But during a heist on the sinking Titanic, Far meets a mysterious girl who always seems to be one step ahead of him. Armed with knowledge that will bring Far’s very existence into question, she will lead Far and his team on a race through time to discover a frightening truth: History is not as steady as it seems.

In this heart-stopping adventure, Ryan Graudin has created a fast-paced world that defies time and space.

Thoughts: Time travel is hit or miss, but I enjoyed this authors alternate history series, so I’m willing to give this one a try.

Bluejay Feather

Is anyone else excited for the books on this list? 

What are everyone else’s most anticipated releases for the rest of the year? 

Does anyone want me to continue doing Top Ten Tuesday in future weeks? 

Tell me in the comments below!

Advertisements

Beautiful People May 2017

10928109_595959117172101_1450331761_n201_zpsw3b8il6s

Beautiful People is a monthly writing meme hosted by Cait @Paper Fury and Sky @Further up and Further in in which writers answer a series of questions about one of their characters.

This month I’m talking about Lyle, a character from a science fiction short story I’ve written and am considering turning into a novel length manuscript.

Bluejay Feather

Overall, how good is their relationship with their parents?

Before the start of my story Lyle would have said his relationship with his parents was good, and in a way it was because they spent so much time together. However, most of this was because Lyle was sheltered and had nothing to compare his relationship with his parents to.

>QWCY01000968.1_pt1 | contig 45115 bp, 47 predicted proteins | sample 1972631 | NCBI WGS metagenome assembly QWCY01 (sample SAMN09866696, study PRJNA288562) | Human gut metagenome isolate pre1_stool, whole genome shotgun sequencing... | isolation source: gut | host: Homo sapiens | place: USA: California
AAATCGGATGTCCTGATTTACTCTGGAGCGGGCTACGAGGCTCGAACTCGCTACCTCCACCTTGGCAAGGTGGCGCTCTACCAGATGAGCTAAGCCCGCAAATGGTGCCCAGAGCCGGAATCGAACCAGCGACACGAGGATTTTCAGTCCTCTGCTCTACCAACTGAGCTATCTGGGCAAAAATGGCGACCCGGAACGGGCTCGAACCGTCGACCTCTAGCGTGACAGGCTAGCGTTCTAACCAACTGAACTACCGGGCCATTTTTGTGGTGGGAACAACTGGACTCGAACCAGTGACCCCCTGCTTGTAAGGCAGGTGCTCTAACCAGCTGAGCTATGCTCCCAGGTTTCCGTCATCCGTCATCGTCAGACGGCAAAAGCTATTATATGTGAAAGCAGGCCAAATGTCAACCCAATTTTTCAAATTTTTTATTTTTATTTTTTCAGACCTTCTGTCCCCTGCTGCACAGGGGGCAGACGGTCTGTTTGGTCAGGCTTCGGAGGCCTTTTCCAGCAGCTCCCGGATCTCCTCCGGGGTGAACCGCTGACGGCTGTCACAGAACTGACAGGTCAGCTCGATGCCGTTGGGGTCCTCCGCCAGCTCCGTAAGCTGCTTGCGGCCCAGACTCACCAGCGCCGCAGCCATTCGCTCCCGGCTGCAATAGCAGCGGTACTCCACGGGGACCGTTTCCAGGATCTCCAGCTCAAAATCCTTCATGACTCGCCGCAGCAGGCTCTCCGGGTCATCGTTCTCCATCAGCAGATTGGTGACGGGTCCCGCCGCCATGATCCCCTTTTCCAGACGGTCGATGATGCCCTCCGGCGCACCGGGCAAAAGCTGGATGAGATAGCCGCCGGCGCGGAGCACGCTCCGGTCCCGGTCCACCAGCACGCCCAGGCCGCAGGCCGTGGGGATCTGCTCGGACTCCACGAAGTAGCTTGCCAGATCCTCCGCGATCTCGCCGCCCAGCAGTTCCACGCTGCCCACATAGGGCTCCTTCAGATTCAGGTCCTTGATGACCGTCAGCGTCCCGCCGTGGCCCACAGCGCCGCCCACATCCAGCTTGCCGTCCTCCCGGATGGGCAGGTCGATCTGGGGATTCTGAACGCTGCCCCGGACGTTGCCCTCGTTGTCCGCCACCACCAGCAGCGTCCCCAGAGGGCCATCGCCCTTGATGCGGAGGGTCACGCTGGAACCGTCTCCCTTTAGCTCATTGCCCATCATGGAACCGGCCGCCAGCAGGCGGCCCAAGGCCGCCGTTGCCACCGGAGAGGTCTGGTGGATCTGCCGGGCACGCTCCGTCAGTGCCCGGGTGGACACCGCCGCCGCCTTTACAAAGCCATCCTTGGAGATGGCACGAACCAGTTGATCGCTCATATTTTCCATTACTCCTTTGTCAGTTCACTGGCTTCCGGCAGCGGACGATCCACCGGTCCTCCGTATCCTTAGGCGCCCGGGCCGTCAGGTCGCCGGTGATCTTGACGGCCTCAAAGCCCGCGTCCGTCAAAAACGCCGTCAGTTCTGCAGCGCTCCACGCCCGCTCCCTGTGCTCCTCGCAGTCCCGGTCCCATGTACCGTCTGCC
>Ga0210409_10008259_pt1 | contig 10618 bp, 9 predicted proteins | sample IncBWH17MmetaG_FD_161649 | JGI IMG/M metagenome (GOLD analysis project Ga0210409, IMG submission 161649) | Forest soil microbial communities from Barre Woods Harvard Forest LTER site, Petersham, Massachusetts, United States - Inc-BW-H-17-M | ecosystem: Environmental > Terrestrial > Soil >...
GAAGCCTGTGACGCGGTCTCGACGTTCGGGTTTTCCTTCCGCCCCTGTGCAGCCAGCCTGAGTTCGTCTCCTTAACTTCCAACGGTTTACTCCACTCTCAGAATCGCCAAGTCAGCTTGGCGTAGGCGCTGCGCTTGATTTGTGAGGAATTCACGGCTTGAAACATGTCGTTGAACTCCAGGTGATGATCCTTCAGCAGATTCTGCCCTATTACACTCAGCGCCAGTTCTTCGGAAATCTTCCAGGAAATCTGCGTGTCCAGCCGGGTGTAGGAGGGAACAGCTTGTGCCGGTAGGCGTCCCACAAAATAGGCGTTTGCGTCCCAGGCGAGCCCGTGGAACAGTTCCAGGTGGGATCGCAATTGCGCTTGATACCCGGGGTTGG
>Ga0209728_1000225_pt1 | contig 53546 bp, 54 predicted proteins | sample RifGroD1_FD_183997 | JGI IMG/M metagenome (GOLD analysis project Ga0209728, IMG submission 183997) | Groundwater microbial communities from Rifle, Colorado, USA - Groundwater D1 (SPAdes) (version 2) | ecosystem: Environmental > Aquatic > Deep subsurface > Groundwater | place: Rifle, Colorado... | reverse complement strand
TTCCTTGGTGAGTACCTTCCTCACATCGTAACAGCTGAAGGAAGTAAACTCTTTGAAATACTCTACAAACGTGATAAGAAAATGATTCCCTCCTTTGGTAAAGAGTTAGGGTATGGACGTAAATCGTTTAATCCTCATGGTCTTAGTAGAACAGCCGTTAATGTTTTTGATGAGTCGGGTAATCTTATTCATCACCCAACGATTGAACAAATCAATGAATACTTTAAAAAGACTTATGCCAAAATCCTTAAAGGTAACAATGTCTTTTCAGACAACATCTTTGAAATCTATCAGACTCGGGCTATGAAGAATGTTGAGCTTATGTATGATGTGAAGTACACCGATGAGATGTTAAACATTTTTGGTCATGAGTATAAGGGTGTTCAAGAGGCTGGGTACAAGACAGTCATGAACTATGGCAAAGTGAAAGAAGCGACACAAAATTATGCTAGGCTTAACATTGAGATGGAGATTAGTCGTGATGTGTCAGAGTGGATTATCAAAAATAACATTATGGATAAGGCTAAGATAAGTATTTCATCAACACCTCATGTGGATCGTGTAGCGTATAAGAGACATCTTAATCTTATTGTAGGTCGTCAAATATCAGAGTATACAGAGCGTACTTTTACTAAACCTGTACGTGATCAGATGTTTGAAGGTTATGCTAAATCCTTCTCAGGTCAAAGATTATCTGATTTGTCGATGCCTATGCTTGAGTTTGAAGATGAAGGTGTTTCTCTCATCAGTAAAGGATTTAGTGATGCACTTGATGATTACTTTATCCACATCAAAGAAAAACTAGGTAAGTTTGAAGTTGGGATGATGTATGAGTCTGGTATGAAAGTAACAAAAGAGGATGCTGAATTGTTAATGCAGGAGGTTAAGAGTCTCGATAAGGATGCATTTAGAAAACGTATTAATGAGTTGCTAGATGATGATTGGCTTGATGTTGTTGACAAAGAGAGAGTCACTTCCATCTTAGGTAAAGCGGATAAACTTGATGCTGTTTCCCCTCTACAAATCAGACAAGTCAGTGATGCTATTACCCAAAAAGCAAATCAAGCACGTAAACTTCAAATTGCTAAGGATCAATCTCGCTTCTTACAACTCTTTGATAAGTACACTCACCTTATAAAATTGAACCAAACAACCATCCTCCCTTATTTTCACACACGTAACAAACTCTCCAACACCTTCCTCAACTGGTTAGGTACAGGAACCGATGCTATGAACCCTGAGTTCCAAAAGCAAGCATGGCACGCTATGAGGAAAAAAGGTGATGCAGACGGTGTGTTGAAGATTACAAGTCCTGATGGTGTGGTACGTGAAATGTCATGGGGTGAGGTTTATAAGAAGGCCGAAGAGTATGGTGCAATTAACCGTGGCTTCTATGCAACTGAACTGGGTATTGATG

After the story starts Lyle’s relationship with his parents is terrible. Like, too terrible to say anything about without spoilers terrible.

Do they know both their biological parents? If not, how do they cope with this loss/absence and how has it affected their life?

Yes, Lyle knows both his biological human parents very well. Now, his biological nonhuman parents are another story entirely. Thankfully, for most of the story Lyle doesn’t know they exist, and I’m pretty sure they’re dead so . . .

How did their parents meet?

They met in college at a club for finance majors.

How would they feel if they were told “you’re turning out like your parent(s)”?

That would depend on the part of the story I’m at. At the very beginning Lyle would take that as a huge compliment. Throughout the rest of the story, Lyle would take that as a huge insult.

What were your character’s parents doing when they were your character’s age?

Lyle’s mother was being home schooled and helping take care of her five siblings. Lyle’s father was in high school.

Is there something they adamantly disagree on?

Lyle’s parents often disagree on the best way to raise Lyle and when Lyle is old enough to learn certain information.

What did the parent(s) find hardest about raising your character?

This is kind of spoilery but is answered within the equivalent of the first fifty pages, so I’ll answer anyway. The hardest part of raising Lyle is his untimely death, which forces Lyle’s parents to find a way to bring Lyle back to life.

What’s their most vivid memory with their parental figure(s)?

Before the story starts, this would be the time Lyle’s parents sneaked him into a mall in a baby carrier. They got found out and made to leave the store before long, but it was still a great day for Lyle because he’d never been inside a mall before.

What was your character like as a baby/toddler?

That depends. Is this referring to the first time Lyle was a baby or the second time? They were very different experiences. . . . or were these babies two different people? That is the question.

Why and how did the parents choose your character’s name?

Lyle’s parents chose his name because Kyle was a family name. Lyle’s parents thought this was too common but still wanted to be somewhat traditional, so they chose a similar sounding alternative.

Bluejay Feather

Do my answers to these questions make sense to anyone besides me? Is anyone interested in hearing more about this writing project?